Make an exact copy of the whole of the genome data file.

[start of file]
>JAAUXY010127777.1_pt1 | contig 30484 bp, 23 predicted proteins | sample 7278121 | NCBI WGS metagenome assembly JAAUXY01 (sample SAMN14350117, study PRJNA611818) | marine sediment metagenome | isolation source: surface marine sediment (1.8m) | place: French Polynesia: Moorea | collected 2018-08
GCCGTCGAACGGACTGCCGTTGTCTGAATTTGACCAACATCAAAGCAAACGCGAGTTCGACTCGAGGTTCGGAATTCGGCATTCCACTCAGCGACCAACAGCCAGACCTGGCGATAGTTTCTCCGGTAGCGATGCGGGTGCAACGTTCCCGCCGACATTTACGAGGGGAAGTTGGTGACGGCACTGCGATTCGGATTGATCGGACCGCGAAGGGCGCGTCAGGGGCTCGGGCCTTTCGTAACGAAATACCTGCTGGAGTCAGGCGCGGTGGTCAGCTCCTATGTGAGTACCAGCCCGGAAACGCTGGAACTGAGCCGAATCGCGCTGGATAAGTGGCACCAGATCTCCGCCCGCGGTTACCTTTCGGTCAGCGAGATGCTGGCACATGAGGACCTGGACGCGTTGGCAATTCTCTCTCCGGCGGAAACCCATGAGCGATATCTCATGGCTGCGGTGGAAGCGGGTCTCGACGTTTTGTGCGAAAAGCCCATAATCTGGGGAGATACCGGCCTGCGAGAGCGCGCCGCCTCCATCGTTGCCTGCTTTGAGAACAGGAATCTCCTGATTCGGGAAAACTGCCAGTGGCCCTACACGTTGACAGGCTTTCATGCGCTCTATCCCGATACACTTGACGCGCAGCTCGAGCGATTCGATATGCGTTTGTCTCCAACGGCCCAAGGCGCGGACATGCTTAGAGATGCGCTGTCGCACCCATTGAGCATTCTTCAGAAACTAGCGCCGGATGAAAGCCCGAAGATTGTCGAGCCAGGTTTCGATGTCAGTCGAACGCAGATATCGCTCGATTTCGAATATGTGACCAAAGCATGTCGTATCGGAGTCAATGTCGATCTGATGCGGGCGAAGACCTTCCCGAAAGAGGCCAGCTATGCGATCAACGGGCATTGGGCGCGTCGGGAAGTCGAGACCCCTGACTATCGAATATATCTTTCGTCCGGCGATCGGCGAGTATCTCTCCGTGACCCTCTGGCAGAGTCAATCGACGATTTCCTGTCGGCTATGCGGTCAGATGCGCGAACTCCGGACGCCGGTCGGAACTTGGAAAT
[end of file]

>JAAUXY010127777.1_pt1 | contig 30484 bp, 23 predicted proteins | sample 7278121 | NCBI WGS metagenome assembly JAAUXY01 (sample SAMN14350117, study PRJNA611818) | marine sediment metagenome | isolation source: surface marine sediment (1.8m) | place: French Polynesia: Moorea | collected 2018-08
GCCGTCGAACGGACTGCCGTTGTCTGAATTTGACCAACATCAAAGCAAACGCGAGTTCGACTCGAGGTTCGGAATTCGGCATTCCACTCAGCGACCAACAGCCAGACCTGGCGATAGTTTCTCCGGTAGCGATGCGGGTGCAACGTTCCCGCCGACATTTACGAGGGGAAGTTGGTGACGGCACTGCGATTCGGATTGATCGGACCGCGAAGGGCGCGTCAGGGGCTCGGGCCTTTCGTAACGAAATACCTGCTGGAGTCAGGCGCGGTGGTCAGCTCCTATGTGAGTACCAGCCCGGAAACGCTGGAACTGAGCCGAATCGCGCTGGATAAGTGGCACCAGATCTCCGCCCGCGGTTACCTTTCGGTCAGCGAGATGCTGGCACATGAGGACCTGGACGCGTTGGCAATTCTCTCTCCGGCGGAAACCCATGAGCGATATCTCATGGCTGCGGTGGAAGCGGGTCTCGACGTTTTGTGCGAAAAGCCCATAATCTGGGGAGATACCGGCCTGCGAGAGCGCGCCGCCTCCATCGTTGCCTGCTTTGAGAACAGGAATCTCCTGATTCGGGAAAACTGCCAGTGGCCCTACACGTTGACAGGCTTTCATGCGCTCTATCCCGATACACTTGACGCGCAGCTCGAGCGATTCGATATGCGTTTGTCTCCAACGGCCCAAGGCGCGGACATGCTTAGAGATGCGCTGTCGCACCCATTGAGCATTCTTCAGAAACTAGCGCCGGATGAAAGCCCGAAGATTGTCGAGCCAGGTTTCGATGTCAGTCGAACGCAGATATCGCTCGATTTCGAATATGTGACCAAAGCATGTCGTATCGGAGTCAATGTCGATCTGATGCGGGCGAAGACCTTCCCGAAAGAGGCCAGCTATGCGATCAACGGGCATTGGGCGCGTCGGGAAGTCGAGACCCCTGACTATCGAATATATCTTTCGTCCGGCGATCGGCGAGTATCTCTCCGTGACCCTCTGGCAGAGTCAATCGACGATTTCCTGTCGGCTATGCGGTCAGATGCGCGAACTCCGGACGCCGGTCGGAACTTGGAAAT